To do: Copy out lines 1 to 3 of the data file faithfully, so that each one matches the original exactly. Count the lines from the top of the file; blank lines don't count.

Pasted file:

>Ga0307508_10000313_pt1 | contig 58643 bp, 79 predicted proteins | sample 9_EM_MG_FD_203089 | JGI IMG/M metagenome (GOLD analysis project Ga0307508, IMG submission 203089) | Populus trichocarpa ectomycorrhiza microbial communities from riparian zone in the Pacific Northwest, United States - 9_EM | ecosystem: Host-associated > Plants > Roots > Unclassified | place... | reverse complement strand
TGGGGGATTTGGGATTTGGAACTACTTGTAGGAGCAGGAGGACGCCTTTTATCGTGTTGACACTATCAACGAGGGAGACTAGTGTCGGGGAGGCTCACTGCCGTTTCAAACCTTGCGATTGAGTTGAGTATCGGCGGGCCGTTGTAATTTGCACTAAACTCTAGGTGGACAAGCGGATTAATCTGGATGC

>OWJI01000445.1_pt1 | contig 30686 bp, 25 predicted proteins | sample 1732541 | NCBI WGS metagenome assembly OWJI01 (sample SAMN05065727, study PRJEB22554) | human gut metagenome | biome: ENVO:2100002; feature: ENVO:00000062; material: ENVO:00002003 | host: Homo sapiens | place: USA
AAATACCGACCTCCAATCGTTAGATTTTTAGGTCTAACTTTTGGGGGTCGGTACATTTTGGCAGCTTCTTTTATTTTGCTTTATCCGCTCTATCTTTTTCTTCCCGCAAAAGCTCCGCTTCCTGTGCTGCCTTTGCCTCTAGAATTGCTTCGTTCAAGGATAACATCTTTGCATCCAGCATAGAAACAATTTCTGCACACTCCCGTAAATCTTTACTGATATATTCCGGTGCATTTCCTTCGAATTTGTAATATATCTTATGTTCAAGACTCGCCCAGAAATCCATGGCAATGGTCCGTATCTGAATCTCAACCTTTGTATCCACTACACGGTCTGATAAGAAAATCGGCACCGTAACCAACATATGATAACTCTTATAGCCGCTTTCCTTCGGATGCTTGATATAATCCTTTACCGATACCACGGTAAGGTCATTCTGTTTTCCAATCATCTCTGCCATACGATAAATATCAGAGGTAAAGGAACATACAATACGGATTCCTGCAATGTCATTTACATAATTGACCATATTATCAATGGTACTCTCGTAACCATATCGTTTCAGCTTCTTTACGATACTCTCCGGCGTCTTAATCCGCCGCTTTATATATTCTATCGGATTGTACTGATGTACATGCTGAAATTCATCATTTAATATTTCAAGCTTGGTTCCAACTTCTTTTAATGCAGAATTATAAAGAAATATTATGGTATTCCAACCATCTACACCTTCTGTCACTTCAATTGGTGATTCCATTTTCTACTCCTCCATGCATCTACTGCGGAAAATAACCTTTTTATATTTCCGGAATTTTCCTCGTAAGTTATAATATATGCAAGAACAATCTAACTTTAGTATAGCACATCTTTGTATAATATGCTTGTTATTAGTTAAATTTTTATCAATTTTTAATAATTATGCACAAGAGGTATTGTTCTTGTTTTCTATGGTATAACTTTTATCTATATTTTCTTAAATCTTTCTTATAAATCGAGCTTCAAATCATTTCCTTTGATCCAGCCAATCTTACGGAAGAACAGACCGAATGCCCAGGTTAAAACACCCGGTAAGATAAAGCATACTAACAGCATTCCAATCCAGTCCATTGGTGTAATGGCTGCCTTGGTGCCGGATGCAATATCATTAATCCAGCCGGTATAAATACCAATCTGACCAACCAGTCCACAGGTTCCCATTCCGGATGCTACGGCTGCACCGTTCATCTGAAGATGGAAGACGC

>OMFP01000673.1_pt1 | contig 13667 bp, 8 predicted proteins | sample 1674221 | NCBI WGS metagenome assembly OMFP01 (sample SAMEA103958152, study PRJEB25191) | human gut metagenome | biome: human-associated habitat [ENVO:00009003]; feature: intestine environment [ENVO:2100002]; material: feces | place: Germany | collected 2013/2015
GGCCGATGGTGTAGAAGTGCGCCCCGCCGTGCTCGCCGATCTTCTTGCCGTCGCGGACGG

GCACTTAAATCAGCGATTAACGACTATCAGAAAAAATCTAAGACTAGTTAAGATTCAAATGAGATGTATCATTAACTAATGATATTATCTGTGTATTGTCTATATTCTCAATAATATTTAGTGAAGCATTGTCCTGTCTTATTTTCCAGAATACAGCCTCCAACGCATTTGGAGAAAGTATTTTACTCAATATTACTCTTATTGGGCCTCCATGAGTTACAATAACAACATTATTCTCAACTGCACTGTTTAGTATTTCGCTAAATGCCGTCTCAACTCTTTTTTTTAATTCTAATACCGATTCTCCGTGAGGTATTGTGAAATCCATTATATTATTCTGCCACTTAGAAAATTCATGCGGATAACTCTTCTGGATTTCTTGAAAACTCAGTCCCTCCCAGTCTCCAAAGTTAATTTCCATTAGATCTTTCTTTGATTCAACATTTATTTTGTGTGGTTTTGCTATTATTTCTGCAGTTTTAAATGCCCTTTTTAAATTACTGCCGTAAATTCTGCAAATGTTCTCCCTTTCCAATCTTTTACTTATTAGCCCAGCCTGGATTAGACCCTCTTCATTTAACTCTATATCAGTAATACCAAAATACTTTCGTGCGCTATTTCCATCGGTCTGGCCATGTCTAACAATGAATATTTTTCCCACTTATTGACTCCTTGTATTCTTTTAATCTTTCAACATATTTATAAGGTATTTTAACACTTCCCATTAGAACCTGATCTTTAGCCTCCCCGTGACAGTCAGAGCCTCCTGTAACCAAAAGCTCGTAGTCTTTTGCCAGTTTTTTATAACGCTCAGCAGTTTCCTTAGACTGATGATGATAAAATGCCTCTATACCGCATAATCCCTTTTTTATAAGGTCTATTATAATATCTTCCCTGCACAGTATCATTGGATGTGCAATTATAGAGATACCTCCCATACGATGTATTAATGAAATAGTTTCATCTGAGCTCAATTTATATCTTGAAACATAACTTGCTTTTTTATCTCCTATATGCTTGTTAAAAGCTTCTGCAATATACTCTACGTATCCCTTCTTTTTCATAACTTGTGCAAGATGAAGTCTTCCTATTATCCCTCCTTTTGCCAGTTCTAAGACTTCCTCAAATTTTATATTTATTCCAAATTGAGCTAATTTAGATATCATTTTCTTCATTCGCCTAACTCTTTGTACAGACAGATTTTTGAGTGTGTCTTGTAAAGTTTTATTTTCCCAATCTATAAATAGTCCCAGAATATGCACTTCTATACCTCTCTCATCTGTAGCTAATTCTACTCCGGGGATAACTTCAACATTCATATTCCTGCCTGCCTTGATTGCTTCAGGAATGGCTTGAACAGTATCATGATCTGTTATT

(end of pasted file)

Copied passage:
>Ga0307508_10000313_pt1 | contig 58643 bp, 79 predicted proteins | sample 9_EM_MG_FD_203089 | JGI IMG/M metagenome (GOLD analysis project Ga0307508, IMG submission 203089) | Populus trichocarpa ectomycorrhiza microbial communities from riparian zone in the Pacific Northwest, United States - 9_EM | ecosystem: Host-associated > Plants > Roots > Unclassified | place... | reverse complement strand
TGGGGGATTTGGGATTTGGAACTACTTGTAGGAGCAGGAGGACGCCTTTTATCGTGTTGACACTATCAACGAGGGAGACTAGTGTCGGGGAGGCTCACTGCCGTTTCAAACCTTGCGATTGAGTTGAGTATCGGCGGGCCGTTGTAATTTGCACTAAACTCTAGGTGGACAAGCGGATTAATCTGGATGC

>OWJI01000445.1_pt1 | contig 30686 bp, 25 predicted proteins | sample 1732541 | NCBI WGS metagenome assembly OWJI01 (sample SAMN05065727, study PRJEB22554) | human gut metagenome | biome: ENVO:2100002; feature: ENVO:00000062; material: ENVO:00002003 | host: Homo sapiens | place: USA